Friday 27 April 2018

Justice after two-year probe - but crime boss still on loose

'Ram-type raids on pharmacies in rural towns in Tipperary and Cork led detectives to suspect they were dealing with a highly organised, very skilled gang that targeted only high-value items after careful reconnaissance' (stock photo)
'Ram-type raids on pharmacies in rural towns in Tipperary and Cork led detectives to suspect they were dealing with a highly organised, very skilled gang that targeted only high-value items after careful reconnaissance' (stock photo)
Ralph Riegel

Ralph Riegel

The mastermind of the East European ram-raid gang that terrorised rural business owners across Munster remains at large.

The gang inflicted massive losses through a military-style series of smash-and-grab raids on business premises in Cork, Tipperary and Limerick.

However, the East European crime gang's boss has never been charged.

The Garda investigation into what was described as "a highly sophisticated, professional and skilled criminal outfit" remains ongoing.

The revelation came as it emerged famous Parisian fashion house Chanel offered the first inkling that gardaí weren't dealing with ordinary thieves.

Ram-type raids on pharmacies in rural towns in Tipperary and Cork led detectives to suspect they were dealing with a highly organised, very skilled gang that targeted only high-value items after careful reconnaissance.

It was the sheer value of high-end Chanel goods taken from pharmacies in Kinsale, Co Cork, and Cahir, Co Tipperary, that convinced detectives they were dealing with a highly professional steal-to-order gang. Gardaí got their first stroke of good luck when an old Skoda, destined to be used by the gang for a ram-raid, broke down outside Belgooly in Cork.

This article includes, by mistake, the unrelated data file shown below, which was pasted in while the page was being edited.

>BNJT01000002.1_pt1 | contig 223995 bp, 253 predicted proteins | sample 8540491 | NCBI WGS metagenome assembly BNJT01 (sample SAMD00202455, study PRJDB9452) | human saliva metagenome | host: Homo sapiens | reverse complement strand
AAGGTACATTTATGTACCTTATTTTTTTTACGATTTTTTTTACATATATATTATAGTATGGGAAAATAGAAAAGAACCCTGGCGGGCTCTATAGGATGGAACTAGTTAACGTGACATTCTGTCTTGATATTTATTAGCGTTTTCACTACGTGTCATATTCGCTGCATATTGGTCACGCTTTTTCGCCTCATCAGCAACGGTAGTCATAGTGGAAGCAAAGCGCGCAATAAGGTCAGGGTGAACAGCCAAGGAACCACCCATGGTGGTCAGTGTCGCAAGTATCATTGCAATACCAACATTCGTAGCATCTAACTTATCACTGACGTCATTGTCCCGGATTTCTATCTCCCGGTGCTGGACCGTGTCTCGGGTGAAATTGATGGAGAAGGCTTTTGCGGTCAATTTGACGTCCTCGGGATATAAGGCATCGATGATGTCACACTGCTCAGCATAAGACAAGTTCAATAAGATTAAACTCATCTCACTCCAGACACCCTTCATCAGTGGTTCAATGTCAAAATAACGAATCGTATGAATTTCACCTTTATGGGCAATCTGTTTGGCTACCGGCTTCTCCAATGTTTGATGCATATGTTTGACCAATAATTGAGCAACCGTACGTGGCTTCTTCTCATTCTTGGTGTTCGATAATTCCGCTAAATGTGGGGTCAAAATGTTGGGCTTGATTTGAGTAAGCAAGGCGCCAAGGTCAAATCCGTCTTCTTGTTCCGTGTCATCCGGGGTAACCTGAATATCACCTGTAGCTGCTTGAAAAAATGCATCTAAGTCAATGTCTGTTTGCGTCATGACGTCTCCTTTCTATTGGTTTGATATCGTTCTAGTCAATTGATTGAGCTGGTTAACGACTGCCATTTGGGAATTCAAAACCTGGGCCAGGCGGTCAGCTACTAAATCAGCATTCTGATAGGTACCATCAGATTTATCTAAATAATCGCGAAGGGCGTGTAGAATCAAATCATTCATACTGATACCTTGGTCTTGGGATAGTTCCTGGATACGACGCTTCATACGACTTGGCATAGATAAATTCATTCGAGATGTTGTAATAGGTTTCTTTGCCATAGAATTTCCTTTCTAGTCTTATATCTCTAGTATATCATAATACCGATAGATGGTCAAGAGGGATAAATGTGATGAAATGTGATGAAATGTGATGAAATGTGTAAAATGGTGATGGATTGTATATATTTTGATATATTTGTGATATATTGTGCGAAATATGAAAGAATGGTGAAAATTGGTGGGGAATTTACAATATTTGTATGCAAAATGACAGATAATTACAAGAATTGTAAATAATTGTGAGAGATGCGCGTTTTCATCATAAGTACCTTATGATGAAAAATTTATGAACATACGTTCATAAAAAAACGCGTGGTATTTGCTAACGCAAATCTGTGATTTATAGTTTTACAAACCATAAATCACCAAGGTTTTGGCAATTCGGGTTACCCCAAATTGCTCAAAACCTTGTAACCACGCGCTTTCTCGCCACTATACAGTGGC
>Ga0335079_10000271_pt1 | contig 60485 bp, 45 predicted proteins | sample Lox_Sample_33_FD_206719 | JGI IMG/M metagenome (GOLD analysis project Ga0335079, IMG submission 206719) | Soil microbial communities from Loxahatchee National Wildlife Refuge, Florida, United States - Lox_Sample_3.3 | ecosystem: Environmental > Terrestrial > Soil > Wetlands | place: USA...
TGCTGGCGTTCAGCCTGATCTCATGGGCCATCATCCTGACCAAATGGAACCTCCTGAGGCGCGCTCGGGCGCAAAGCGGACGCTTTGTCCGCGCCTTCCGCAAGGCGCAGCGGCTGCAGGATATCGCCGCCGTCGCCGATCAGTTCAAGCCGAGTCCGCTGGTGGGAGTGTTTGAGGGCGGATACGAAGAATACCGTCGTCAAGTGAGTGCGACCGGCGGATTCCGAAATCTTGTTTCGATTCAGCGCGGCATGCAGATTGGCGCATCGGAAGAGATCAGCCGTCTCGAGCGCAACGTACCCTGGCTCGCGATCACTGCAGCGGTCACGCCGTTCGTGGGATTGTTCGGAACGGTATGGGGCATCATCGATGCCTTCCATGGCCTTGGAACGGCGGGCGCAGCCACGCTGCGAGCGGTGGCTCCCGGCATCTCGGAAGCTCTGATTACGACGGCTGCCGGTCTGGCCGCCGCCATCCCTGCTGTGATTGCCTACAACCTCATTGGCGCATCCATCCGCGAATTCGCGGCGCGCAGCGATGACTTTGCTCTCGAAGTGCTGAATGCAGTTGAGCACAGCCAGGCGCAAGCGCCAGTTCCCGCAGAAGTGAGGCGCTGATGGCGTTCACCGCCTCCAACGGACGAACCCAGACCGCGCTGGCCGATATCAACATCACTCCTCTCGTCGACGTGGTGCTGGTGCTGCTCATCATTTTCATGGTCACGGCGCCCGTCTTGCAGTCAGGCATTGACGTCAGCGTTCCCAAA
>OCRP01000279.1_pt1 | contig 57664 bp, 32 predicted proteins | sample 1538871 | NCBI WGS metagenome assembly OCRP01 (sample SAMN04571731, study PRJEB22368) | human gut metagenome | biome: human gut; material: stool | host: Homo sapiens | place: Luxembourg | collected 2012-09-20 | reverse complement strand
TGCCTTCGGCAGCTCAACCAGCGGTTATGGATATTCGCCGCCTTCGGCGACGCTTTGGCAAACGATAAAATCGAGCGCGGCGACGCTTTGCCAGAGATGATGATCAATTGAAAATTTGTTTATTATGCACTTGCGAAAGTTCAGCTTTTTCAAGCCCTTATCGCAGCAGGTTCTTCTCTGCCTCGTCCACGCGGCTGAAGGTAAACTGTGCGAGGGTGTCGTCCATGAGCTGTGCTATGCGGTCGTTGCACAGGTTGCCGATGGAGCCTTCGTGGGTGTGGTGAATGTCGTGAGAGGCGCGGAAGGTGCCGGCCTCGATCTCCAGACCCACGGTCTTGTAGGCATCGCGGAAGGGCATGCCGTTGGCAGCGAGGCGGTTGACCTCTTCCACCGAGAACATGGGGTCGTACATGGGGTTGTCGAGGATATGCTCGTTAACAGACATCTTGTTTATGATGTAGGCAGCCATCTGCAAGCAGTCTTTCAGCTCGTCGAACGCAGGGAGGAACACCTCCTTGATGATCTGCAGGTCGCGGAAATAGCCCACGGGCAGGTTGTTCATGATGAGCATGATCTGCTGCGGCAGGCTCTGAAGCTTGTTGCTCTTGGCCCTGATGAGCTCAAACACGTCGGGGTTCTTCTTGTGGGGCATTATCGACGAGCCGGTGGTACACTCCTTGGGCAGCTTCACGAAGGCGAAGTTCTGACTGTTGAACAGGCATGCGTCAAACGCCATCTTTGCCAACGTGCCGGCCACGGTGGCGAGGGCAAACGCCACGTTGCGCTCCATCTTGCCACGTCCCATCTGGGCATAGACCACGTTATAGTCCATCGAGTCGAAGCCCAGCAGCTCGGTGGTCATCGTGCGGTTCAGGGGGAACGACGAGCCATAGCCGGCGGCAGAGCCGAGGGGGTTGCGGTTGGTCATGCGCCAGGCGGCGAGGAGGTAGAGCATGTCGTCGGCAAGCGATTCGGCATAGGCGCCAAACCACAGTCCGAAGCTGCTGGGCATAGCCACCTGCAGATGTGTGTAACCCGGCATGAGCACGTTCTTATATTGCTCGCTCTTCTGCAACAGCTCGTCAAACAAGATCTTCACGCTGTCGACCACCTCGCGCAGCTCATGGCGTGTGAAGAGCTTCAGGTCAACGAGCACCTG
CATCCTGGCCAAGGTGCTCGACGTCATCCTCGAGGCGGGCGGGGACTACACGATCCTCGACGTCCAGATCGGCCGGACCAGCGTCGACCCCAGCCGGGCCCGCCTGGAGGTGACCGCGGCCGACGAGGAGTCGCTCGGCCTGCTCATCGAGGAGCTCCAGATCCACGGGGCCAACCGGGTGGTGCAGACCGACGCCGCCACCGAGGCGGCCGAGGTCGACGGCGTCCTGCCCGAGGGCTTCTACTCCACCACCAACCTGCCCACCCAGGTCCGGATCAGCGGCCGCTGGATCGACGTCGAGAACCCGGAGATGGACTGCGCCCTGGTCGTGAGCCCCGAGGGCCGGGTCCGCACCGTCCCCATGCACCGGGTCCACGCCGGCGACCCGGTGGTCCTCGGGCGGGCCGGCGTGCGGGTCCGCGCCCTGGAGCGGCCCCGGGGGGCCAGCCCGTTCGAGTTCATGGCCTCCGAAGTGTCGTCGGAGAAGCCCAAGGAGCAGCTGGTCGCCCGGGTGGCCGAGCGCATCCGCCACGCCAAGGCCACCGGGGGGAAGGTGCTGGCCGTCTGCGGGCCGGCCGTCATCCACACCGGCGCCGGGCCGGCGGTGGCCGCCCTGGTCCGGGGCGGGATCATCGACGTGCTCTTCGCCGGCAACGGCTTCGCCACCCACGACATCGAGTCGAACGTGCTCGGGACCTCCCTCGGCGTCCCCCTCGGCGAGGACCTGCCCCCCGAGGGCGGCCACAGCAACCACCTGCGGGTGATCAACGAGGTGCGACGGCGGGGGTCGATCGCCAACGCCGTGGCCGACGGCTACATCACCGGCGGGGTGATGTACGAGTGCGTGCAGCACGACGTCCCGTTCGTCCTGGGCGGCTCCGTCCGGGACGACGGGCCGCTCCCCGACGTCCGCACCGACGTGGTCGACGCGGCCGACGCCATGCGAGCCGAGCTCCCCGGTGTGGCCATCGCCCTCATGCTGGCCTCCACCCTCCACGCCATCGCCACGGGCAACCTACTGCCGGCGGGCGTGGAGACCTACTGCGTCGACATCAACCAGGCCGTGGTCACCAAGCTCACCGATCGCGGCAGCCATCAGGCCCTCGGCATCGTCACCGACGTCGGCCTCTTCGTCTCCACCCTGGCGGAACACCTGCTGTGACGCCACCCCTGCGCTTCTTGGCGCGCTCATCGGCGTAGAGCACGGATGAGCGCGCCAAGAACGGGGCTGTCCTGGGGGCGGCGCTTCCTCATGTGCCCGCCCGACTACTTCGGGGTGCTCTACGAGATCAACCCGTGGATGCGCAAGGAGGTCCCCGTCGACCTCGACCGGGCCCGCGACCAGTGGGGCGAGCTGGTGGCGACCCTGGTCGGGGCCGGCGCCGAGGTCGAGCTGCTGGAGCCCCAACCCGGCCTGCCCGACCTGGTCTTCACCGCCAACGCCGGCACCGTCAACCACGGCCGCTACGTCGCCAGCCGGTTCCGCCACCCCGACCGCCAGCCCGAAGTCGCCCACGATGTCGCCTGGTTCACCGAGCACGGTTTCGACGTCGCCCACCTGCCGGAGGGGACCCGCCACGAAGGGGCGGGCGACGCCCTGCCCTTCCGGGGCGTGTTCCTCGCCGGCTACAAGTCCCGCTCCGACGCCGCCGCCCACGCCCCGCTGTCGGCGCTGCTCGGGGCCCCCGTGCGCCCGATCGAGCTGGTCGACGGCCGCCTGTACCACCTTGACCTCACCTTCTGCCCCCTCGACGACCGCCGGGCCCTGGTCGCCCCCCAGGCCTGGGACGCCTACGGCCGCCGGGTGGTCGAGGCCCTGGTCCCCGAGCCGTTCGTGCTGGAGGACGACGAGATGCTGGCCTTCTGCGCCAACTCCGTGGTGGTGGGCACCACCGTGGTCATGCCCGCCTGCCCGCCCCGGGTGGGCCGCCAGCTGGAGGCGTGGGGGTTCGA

It yielded vital clues to investigating detectives.

CCTV footage showed the gang were willing to flee the robbery scenes at recklessly high speeds and that they appeared to have the raids scheduled to perfection to avoid Garda response times.

Security footage showed the gang members wearing masks and using forehead-mounted flash-lights.

Each gang member had a watch and repeatedly checked the time during the raid to ensure they left the premises within six minutes - well within the average Garda response time for store alarms.

All gang members wore black, military-style fatigues.

So concerned were Garda chiefs at the threat posed by the East European gang to businesses in rural towns across Munster that a special team was set up under Detective Inspector Joe Moore.

The Cork division led a team including Det Garda Michael Brosnan and Det Garda Ailish Murphy which co-ordinated with detectives in Tipperary, Waterford and Limerick.

Information was even being pooled with Interpol, Europol and police in the Baltic States.

The Garda investigation would ultimately take two years but it achieved critical breakthroughs when they received information the stolen goods were being shipped to Eastern Europe - and that the gang was using heavily modified cars for its 'smash-and-grab' tactics.

Irish Independent

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